Apart from regional variations in subsoil type, top soils vary considerably. They can even be totally different in different parts of the garden. Before attempting to do any planting, a prospective gardener should know what type of soil his plot contains.
This is the ideal soil to have and is every gardeners dream. It consists of a well-balanced mixture of large particles (sand), small particles (clay), medium small particles (silt), chalk and humus. A medium loam, which is the best for gardening purposes, has a proportion of about 50 or 60 per cent sand to 30 per cent clay and has twice as much humus as lime (chalk). Light loams have more sand in them than this, and heavy loams more clay. If a loam has a higher proportion of lime to humus than the above, it may well be alkaline (with a pH reading above 7). If there is a proportional imbalance the other way with the humus (i.e. more than twice as much humus as lime), the soil tends to be acid. The type of plants you grow depends on whether the soil is neutral, acid or alkaline. You can determine the pH with a soil-testing kit, available from garden shops and centres. In addition to having a pH indicator, the more sophisticated of them also contain chemicals to show whether a soil is deficient in any of the major elements — nitrogen, phosphorus and potash, generally referred to as NPK. As well as soil-testing kits which work by adding an appropriate liquid chemical indicator to a small amount of soil, shaking, and then comparing the resultant colour with a chart, meters are also available but are not so accurate. Soil pH and nutrients can be adjusted by adding certain substances which will be described later.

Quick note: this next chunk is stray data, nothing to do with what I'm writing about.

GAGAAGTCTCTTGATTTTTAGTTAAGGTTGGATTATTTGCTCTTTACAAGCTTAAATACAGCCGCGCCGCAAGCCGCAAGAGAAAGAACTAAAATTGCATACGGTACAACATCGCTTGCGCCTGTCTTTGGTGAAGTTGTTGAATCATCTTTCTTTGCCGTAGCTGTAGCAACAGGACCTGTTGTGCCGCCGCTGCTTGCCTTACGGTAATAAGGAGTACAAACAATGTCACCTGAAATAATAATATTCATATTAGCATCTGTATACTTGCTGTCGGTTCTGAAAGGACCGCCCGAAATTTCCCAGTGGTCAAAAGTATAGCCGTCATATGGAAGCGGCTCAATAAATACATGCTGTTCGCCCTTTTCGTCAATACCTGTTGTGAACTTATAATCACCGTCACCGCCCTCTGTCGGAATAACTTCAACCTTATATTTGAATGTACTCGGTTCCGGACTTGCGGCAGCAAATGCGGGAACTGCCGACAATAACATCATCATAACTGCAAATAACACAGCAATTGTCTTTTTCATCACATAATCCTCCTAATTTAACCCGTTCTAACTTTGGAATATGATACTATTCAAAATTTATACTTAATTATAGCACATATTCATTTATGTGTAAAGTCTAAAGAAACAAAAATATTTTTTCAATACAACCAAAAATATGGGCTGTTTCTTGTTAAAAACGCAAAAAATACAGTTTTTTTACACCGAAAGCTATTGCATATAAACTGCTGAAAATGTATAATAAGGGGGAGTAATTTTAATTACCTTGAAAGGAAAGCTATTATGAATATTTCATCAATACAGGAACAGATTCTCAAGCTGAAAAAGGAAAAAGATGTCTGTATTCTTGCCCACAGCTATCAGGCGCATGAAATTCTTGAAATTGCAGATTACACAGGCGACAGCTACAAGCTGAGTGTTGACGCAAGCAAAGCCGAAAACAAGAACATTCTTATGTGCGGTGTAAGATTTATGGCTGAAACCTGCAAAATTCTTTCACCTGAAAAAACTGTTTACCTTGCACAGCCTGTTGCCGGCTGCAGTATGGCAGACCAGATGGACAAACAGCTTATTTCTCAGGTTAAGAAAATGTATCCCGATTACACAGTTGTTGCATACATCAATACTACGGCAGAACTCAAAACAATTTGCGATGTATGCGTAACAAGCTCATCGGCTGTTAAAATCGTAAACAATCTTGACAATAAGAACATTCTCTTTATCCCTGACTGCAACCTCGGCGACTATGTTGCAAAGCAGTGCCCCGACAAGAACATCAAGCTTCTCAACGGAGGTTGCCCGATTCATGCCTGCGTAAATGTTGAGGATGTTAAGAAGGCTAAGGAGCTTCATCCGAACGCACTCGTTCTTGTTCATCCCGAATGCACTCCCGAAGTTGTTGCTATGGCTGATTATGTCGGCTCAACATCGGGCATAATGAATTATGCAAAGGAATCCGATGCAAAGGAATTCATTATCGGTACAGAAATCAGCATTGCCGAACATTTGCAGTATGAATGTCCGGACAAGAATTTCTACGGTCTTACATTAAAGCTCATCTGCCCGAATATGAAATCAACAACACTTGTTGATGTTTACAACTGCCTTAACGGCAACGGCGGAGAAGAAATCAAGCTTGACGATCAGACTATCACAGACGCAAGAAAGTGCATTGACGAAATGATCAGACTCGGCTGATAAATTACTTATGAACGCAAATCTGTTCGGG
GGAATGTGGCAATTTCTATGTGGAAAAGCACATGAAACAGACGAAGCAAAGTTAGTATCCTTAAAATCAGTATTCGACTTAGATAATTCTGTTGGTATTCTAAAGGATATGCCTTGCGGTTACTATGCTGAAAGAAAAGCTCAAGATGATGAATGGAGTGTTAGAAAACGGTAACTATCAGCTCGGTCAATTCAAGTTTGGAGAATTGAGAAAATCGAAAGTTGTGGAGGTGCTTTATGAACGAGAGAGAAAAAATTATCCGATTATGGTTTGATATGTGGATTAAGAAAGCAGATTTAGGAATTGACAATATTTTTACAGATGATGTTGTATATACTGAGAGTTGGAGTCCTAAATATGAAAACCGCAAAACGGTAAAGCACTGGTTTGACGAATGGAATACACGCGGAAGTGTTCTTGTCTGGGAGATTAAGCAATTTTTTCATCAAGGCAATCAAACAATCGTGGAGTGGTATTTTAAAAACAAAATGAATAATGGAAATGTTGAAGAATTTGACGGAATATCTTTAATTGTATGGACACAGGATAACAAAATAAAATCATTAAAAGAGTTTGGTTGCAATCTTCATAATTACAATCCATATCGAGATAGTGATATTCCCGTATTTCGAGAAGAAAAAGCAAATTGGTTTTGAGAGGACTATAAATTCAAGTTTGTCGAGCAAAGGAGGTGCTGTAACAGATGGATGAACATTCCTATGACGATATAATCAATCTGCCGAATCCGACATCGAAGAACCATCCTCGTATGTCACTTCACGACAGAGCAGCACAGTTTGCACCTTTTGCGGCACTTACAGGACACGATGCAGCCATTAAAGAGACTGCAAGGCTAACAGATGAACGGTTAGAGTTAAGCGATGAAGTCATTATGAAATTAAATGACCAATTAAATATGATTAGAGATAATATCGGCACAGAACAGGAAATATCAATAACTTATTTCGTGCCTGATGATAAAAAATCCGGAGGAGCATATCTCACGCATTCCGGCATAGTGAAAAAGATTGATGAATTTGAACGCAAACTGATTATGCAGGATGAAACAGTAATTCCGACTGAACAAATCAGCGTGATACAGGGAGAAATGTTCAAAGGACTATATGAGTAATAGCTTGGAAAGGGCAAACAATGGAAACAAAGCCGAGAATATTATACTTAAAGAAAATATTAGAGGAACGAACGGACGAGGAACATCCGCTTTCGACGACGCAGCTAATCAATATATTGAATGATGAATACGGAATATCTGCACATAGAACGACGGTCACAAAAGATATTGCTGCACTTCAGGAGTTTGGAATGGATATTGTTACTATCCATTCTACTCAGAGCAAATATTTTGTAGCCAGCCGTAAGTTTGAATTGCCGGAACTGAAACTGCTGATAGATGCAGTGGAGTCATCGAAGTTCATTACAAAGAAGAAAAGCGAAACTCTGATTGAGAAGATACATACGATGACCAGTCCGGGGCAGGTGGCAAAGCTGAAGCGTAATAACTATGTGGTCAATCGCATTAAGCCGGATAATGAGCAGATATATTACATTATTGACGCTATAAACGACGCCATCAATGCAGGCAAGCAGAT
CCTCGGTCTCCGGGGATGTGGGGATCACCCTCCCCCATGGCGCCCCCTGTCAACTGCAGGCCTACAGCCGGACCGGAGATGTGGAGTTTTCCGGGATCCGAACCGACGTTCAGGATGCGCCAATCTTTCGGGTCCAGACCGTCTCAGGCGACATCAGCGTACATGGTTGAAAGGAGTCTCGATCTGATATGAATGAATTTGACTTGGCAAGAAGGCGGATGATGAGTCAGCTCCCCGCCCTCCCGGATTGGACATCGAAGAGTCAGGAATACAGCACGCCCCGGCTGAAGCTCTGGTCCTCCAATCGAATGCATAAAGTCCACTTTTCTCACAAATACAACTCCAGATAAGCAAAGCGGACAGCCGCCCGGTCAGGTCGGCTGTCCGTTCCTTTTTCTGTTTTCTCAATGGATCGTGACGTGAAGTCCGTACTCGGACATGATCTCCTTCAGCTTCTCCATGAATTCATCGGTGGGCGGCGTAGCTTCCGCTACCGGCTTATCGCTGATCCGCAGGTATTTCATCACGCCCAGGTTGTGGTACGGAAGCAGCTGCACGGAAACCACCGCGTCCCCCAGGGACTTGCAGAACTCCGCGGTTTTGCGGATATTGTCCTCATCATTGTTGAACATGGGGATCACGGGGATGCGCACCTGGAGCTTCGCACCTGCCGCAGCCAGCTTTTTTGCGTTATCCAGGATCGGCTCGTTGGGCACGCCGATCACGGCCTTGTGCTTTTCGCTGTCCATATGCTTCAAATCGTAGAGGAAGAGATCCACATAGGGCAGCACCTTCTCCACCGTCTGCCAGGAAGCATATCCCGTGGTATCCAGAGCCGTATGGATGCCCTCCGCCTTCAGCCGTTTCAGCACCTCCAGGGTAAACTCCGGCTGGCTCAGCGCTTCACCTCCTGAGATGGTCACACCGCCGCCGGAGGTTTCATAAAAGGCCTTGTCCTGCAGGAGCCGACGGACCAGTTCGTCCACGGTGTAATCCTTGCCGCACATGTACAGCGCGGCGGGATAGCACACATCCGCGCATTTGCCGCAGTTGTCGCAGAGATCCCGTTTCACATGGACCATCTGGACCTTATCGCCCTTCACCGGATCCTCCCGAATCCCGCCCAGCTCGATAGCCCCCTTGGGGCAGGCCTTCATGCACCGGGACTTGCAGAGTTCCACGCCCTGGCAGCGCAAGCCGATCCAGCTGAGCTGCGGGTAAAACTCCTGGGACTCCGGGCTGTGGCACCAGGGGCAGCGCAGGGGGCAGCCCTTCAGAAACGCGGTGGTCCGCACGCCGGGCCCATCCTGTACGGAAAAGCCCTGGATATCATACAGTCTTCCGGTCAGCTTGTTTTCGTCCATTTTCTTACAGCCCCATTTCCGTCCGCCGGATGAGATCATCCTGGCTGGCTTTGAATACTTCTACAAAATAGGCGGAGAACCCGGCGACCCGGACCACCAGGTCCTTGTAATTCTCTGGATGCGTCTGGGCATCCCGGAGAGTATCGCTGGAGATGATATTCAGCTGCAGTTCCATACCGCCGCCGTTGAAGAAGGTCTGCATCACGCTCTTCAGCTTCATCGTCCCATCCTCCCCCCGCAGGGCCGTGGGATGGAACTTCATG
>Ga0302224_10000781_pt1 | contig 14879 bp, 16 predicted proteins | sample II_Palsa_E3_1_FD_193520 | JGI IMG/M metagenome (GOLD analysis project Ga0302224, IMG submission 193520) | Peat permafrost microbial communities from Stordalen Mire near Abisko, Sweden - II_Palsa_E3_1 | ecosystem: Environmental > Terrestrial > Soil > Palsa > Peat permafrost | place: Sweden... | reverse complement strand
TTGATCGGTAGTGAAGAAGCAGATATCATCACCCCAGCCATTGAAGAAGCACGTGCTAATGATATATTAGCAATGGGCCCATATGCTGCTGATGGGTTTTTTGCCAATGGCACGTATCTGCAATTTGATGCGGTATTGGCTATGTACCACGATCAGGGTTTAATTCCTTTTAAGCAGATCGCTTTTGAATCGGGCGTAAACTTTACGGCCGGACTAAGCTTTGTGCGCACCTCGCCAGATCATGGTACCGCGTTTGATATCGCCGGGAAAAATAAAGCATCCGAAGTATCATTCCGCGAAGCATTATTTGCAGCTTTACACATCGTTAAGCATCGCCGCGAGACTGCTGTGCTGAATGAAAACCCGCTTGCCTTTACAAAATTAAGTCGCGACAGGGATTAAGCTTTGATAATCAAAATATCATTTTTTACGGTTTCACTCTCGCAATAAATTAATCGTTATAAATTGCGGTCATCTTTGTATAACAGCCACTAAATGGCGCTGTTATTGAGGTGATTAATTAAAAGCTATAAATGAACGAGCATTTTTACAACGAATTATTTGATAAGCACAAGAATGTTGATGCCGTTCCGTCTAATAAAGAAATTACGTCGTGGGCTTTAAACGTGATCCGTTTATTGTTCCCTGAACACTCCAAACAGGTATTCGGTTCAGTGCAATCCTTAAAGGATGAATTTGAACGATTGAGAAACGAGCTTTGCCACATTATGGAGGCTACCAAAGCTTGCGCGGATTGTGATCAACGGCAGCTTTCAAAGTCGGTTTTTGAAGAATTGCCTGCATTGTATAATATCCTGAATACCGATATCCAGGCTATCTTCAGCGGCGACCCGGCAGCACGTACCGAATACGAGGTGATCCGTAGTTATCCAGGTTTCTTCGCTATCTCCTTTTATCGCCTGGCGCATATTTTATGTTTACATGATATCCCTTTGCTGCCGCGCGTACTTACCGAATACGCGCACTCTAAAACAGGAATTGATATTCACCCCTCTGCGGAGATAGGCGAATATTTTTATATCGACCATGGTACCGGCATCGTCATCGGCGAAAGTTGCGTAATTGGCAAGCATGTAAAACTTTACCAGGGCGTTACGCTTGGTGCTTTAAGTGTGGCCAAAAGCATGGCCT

A light loam dries out rather more quickly than a heavy or medium one but you can improve the water-retentive properties by adding more humus-forming materials. You can also help a soggy, heavy loam by adding sand or other soil-improving substances (discussed below).
This type of soil is the gardener’s horror; it sticks to the boots when it is wet, and dries out to a rock-hard crust with deep cracks during dry spells in summer. It is composed of very small, even particles which fit closely together, leaving few and small air spaces in between. These spaces soon become filled with water which cannot drain off, and roots find it very difficult to grow healthily because of the airlessness of the soil. Cracks appear during hot, dry weather, so this soil dries like concrete, which is extremely bad for anything growing in them. The only advantage of clay is that it can be very fertile as it holds the soluble nutrients well and does not allow them to leach away.
You can improve a clay soil in several ways. You can add lime or gypsum to cause the particles to stick together into bigger ones which can hold more air between. Lime has the additional benefit of ‘sweetening’ them by increasing the alkalinity. Digging-in humus-forming vegetable matter will also aerate the soil by getting between the fine particles. Sand will do the same job. Heavy clods of clay will also break up and form a better texture if allowed to ‘weather’, especially during frost.
Silt soils are a cross between clay/sand. They also have many even particles, but these are larger than clay, whilst smaller than sand. They are often found near rivers and where ground has been drained. They too are very fertile because of their water-retaining properties but tend to ‘pan’ when they dry out after a period of wet weather if the surface has been broken down too finely. They can be improved by adding humus-forming materials while digging.
These have a high proportion of large particles (sand) in them, so they are open and free draining. They are easy to dig at almost any time, being light and draining quickly after rain. Roots penetrate readily, and because these soils do not remain soggy in winter, they warm up quickly in spring. The disadvantage is that because water drains away so freely, a sandy soil soon dries out.